Italy’s cabinet mulls amendments to draft budget to ease deadlock with EU

Italy’s cabinet mulls amendments to draft budget to ease deadlock with EU

Agency News

ROME, Nov 27: Italian Prime Minister Giuseppe Conte's cabinet was considering amendments to the draft budget, the government said in a statement after a meeting late on Monday.

The possible changes to the financial plan would aim at easing an ongoing deadlock between Rome and the European Union (EU) over the country's deficit targets. Conte discussed the topic with Economy Minister Giovanni Tria, and the two Deputy Prime Ministers Matteo Salvini and Luigi Di Maio, leaders of the two governing parties.

"It is not a matter of decimals. The government's goal is to revamp growth and development," they said in a statement after the meeting.

"As for the dialogue with the EU, we have agreed on waiting for the technical reports about those planned reforms that have a wider impact on society, in order to precisely assess the costs," the statement added.

No further details were provided with regard to how much Italy's deficit target might be reduced for the next two years, in order to find a compromise with Brussels. Earlier in the day, however, local media reported the deficit might be cut from a planned 2.4 percent of gross domestic product (GDP) in 2019 down to 2.2 percent or 2.0 percent.
The cabinet will have to specify and quantify the possible amendments before Dec. 5, when the draft budget will begin its approval path in the lower house of the parliament.

Rome's decision to partially soften its position came after Conte met with EU Commission president Jean-Claude Juncker on Saturday, after weeks of standoff. On Oct. 24, in fact, the EU Commission rejected the Italian budget for "particularly serious non-compliance" with EU fiscal rules.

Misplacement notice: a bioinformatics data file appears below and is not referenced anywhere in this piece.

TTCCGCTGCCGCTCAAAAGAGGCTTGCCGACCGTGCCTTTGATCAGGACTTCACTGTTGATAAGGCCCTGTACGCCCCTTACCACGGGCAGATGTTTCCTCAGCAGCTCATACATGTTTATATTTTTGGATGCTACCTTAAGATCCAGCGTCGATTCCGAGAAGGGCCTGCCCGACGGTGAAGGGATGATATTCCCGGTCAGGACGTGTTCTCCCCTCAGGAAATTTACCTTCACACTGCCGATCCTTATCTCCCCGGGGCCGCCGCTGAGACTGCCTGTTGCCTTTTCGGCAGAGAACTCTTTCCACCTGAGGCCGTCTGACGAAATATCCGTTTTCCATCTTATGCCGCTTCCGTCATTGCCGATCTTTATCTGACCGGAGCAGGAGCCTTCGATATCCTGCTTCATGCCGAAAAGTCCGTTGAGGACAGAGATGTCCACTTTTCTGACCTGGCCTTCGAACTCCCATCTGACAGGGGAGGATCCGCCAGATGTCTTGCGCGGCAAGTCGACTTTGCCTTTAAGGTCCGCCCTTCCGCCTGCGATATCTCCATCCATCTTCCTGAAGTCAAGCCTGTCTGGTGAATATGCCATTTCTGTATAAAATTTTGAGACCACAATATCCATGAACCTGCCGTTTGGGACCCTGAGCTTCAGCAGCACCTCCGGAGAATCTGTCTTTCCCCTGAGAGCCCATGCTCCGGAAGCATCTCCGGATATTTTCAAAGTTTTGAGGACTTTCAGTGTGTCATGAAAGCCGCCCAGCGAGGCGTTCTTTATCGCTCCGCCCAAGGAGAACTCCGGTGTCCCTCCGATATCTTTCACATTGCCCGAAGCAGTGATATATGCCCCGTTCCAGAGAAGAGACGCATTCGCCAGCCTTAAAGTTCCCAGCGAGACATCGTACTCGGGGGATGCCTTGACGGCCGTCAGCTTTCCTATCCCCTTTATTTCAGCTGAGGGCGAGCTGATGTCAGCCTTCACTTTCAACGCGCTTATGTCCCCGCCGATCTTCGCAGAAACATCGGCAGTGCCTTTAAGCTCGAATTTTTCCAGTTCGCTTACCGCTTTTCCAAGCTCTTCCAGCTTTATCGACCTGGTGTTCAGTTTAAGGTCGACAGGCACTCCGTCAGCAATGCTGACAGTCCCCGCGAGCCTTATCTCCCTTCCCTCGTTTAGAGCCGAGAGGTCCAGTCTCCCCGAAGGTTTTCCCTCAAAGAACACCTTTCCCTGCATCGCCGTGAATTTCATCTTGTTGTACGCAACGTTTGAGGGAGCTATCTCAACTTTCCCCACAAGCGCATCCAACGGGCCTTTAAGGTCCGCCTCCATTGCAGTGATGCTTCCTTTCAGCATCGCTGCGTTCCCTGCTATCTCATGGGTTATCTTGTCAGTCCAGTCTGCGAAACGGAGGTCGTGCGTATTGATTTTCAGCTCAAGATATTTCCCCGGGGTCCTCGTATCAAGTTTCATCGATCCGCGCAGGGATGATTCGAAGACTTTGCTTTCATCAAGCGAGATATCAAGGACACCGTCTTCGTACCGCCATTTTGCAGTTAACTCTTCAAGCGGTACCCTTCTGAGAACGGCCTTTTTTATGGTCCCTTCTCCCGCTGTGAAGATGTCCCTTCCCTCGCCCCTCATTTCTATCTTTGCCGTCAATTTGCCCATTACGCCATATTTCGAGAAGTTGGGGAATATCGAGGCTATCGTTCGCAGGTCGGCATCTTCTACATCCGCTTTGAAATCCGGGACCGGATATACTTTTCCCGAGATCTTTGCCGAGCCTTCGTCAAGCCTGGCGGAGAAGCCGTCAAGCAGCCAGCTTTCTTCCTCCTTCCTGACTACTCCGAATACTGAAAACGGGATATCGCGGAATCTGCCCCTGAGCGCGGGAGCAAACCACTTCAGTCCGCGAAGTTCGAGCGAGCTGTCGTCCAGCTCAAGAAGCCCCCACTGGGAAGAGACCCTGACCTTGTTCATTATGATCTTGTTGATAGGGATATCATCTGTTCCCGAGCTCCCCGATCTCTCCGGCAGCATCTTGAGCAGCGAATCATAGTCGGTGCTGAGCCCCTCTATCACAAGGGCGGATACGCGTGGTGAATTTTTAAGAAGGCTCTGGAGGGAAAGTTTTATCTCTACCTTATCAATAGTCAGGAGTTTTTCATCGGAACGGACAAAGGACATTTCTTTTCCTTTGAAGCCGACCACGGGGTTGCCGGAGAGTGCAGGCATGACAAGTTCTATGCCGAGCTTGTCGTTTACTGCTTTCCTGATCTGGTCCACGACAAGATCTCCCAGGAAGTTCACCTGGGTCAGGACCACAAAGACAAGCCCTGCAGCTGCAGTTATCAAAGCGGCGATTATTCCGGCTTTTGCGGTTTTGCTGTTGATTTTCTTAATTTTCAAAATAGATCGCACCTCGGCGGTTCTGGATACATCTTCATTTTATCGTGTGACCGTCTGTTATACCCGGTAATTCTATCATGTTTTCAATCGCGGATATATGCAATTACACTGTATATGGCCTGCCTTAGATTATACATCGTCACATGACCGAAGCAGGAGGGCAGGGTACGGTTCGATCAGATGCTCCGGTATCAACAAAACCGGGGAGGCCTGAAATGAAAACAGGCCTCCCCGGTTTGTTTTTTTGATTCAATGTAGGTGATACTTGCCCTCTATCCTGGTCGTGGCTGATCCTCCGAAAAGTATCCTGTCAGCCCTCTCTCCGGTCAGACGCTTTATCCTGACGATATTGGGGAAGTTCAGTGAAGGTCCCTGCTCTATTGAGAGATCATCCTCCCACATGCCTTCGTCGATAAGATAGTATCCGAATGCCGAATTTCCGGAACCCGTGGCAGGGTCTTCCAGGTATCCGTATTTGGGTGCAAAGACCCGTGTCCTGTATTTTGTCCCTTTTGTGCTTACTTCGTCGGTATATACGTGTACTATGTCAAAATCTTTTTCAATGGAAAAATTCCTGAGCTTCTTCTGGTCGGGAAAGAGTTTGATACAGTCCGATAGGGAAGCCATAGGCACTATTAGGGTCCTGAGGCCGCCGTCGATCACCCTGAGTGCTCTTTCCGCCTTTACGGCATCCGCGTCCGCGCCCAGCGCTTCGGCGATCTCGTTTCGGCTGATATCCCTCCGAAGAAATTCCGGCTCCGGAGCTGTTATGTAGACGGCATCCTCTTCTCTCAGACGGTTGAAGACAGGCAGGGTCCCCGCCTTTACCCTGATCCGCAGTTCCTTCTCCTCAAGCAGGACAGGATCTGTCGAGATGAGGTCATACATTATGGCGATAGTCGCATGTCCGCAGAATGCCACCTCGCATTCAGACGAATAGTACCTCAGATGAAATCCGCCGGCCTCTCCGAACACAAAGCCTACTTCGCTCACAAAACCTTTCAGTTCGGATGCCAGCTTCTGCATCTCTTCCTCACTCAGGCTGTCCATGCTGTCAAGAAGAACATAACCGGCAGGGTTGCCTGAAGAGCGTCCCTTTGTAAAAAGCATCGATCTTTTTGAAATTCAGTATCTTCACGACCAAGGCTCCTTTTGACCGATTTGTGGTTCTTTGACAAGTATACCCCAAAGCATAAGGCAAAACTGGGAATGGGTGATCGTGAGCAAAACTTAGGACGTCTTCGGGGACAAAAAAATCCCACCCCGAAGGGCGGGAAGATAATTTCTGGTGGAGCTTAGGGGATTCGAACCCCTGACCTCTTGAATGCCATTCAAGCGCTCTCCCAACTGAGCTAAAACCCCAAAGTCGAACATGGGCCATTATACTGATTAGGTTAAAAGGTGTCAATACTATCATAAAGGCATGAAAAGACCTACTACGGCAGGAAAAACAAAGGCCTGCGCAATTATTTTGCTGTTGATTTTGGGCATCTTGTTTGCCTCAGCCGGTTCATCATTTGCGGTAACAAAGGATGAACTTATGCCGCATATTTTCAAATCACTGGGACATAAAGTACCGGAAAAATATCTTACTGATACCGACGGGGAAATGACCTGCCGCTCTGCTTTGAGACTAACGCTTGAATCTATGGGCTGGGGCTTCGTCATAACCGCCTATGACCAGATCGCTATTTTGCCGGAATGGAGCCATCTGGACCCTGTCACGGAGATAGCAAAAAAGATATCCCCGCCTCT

The Italian government refused to modify its draft, and the EU executive body last week formally warned a disciplinary procedure for excessive deficit would be open against the country. Such procedure would give way to fines.

On Monday morning, PM Conte had already signaled his government -- made of a coalition between rightwing League and populist Five Star Movement (M5S) -- was reconsidering its position.

"We are working on the budget with a constructive spirit, and there is no unusual distance between the government forces," Ansa news agency quoted Conte as saying.
Conte's mention of the two governing parties was because the draft budget was overall outlined to deliver measures both League and M5S had pledged in election campaign. Among such promises were a universal income of about 780 euros (883 U.S. dollars) to poor households, a rollback from a 2011 pension reform that raised retirement age, and an increase in public spending.

Such proposals drew support among many Italians, and voters in March chose largely in favor of the two parties, which at the time were not running as allies. The planned expansive measures resulted in a deficit target at 2.4 percent of GDP in 2019, and at 2.1 percent in 2020.

Yet, the EU Commission argued that Italy's growth projections were too optimistic, and forecast the deficit-GDP ratio would reach 2.9 percent in 2019, and 3.1 percent in 2020 (beyond the 3.0 percent EU ceiling).

Such path would affect Italy's public finances, considering the country's debt is over 131 percent of GDP, the second largest in the bloc after Greece.

Under EU fiscal rules, a progressive decline path of public debt is required from each member country, if the debt is above 60 percent of GDP. (UNI- Xinhua)